When you wish patients would die

I haven’t blogged in quite a while, and my husband was harassing me to post something new.  I’m currently in my third year of medical school rotating through various specialties in the hospital.  It’s not that I’m too busy to blog (though I’m quite busy between hospital scut work and studying), it’s just that this year feels like such a whirlwind of emotions sometimes that it’s hard to put them out into the blogosphere without feeling a little exposed.  But maybe those are the types of topics that make for the most interesting read.  So I give you a topic that reflects what was going through my mind a few days ago: when you wish patients would die.

Try not to read too much into that – I don’t want to harm or kill my patients.  But sometimes you see people who have been suffering for so long, that you wish for an end to their suffering.  Unfortunately for some people, the only end that would provide this is death.

The patient that made me feel this way had end-stage cancer.  He had been battling his cancer for years, received numerous rounds of chemotherapy and radiation including experimental therapies, was no longer a surgical candidate, and was at this point receiving only palliative treatments.  He was cachectic (type that into google image to get a visual idea of what this looks like) and unable to tolerate much food.  He came to us in pain, which we can kind of control, but he had no family to support him and was refusing hospice care.  There was nothing left for my medical team to do for him.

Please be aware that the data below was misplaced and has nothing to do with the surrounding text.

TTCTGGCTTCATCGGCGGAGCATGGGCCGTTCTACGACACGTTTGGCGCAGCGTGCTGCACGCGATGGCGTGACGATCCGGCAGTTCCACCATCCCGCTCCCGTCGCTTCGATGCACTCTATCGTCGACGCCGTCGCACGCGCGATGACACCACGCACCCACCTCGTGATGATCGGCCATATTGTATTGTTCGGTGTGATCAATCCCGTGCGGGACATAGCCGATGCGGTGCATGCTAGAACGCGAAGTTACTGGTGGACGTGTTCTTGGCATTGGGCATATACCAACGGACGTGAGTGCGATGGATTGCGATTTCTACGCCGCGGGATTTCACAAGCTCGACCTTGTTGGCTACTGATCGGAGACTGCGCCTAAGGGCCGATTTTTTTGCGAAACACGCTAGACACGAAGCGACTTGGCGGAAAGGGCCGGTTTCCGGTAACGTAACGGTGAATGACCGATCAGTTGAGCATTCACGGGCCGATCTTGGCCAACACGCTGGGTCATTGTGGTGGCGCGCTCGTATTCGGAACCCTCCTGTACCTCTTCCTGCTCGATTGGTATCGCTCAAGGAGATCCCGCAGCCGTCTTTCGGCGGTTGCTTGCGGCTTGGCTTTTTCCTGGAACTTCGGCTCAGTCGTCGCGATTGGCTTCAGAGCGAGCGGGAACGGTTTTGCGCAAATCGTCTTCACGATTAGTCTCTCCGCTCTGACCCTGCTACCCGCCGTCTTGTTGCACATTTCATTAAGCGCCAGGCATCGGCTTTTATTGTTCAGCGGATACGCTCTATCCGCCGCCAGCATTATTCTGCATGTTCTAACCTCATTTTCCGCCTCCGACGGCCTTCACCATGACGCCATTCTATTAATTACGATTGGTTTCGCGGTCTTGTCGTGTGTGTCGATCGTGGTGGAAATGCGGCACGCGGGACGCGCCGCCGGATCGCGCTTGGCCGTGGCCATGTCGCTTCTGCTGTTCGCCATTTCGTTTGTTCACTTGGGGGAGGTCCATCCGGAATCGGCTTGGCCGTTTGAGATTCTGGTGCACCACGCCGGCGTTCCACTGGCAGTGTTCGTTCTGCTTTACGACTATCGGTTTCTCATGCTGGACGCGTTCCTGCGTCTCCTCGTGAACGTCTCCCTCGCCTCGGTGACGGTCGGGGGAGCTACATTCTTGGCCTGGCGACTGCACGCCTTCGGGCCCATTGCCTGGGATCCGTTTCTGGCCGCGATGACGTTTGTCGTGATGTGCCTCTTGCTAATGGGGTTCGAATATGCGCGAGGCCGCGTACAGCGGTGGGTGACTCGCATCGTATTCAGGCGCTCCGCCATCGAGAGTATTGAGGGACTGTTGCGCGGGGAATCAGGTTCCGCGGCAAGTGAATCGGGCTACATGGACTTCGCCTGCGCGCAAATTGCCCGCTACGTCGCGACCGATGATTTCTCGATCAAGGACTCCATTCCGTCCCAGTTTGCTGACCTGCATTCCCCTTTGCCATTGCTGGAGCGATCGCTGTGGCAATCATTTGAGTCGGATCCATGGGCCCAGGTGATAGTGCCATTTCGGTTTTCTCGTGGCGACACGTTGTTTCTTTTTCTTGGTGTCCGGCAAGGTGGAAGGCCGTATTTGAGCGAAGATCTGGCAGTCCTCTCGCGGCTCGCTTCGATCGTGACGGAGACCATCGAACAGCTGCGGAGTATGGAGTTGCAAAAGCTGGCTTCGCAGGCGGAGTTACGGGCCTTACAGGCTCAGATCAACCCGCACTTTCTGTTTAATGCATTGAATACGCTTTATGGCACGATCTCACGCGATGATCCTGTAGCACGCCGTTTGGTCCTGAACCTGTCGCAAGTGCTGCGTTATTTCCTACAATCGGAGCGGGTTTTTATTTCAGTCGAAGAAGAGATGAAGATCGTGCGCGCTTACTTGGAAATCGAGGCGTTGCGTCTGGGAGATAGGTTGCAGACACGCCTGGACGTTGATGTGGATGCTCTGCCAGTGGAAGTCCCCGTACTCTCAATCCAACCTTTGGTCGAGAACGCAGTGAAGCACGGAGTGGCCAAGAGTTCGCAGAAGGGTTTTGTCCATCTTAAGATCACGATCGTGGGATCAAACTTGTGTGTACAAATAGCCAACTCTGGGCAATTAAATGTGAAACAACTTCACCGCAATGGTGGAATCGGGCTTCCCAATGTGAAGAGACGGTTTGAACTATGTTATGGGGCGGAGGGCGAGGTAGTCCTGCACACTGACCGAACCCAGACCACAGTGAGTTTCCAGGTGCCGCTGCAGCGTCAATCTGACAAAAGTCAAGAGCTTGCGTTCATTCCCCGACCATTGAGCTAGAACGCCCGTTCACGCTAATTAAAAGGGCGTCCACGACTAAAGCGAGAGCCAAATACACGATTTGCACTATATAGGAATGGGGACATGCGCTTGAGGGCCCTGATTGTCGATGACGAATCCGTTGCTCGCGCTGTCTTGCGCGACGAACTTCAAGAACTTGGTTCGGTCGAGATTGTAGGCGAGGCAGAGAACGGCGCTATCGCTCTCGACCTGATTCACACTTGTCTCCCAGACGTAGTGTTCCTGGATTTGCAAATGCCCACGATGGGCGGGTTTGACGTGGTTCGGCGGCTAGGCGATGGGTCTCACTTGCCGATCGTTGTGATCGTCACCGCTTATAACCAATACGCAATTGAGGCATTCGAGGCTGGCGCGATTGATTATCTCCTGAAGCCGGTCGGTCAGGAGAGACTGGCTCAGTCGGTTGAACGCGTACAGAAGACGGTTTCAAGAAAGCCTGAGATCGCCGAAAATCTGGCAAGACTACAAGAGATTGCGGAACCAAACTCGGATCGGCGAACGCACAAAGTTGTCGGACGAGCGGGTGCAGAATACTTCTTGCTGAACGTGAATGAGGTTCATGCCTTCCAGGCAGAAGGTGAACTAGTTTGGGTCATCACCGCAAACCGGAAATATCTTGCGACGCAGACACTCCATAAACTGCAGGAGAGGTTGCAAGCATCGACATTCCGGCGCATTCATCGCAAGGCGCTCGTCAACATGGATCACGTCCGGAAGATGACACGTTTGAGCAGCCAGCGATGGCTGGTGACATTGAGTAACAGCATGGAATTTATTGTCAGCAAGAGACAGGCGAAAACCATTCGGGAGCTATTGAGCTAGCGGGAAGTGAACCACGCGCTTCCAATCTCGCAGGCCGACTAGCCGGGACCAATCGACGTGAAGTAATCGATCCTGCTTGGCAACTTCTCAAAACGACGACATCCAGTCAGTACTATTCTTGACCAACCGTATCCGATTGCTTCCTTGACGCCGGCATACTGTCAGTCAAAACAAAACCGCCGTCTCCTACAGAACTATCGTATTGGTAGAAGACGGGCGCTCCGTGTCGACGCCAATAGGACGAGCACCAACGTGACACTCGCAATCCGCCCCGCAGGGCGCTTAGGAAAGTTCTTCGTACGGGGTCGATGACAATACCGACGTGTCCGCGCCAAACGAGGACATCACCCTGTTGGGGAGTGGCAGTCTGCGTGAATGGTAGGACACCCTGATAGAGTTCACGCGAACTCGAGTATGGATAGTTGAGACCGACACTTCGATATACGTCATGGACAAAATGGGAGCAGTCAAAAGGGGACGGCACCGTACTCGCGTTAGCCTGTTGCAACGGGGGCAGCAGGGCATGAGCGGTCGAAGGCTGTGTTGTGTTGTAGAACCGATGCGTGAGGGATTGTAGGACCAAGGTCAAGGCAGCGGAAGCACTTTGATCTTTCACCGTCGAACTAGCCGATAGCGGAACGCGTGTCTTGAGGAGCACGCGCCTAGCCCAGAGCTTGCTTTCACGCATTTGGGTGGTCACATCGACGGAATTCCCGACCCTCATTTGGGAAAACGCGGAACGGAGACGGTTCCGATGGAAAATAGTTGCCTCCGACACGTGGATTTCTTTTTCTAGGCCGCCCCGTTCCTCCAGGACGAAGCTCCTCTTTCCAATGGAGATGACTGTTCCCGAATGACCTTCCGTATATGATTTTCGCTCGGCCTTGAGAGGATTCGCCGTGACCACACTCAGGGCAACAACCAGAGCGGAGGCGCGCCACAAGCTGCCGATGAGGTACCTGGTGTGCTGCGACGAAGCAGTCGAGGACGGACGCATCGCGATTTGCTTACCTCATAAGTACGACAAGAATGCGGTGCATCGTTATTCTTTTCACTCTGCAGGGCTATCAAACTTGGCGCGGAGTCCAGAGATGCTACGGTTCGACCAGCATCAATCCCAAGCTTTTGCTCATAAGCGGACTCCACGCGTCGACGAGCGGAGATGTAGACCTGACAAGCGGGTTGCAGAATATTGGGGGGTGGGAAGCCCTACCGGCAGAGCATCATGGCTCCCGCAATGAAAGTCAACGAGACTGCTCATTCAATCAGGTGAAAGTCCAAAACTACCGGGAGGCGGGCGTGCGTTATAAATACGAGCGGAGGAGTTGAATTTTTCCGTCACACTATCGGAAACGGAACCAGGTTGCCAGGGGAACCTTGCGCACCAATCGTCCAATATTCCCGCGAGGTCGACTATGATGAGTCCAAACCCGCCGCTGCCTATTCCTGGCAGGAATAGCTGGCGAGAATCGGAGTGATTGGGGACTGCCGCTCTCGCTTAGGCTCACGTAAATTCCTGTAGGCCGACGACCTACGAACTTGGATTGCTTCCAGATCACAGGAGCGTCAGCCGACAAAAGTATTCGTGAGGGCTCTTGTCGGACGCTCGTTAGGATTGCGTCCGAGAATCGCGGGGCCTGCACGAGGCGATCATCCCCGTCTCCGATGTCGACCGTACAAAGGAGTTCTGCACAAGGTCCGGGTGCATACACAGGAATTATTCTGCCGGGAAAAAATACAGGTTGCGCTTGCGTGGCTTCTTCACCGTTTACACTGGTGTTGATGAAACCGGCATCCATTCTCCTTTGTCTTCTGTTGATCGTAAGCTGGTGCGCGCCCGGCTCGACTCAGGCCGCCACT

The resident doctor sent me upstairs to speak with the patient – we were going to discharge him from the hospital and have him follow-up with his oncologist in a few days.  As I delivered the news the patient started crying, pleading with me not to discharge him.  “I have nowhere to go”, he cried.  He did have a home…but he didn’t have any relatives willing to help him once he was there.  He was admitted to us in pain, we controlled the pain, but I knew as soon as he left he would be unable to care for himself and would return again in a few weeks – this had been his cycle for the past few months.  “Please doctor”, he begged, “don’t send me home yet!”  I’m not a doctor, just a student, and do not make the decisions about when someone stays or goes home.  With someone like this man, we say the phrase “there is no medical reason to keep him here”, which was true.  We weren’t going to do anything new for him.  He was occupying a bed in a highly sought-after tertiary care facility.  We are usually filled close to capacity, and his discharge would mean someone more sick, or at least someone who had not exhausted treatment options, could have that spot and receive care.  But I’m human, and the doctors on my team are human – we saw a frail man crying and pleading with us to let him stay a few more days, so we did.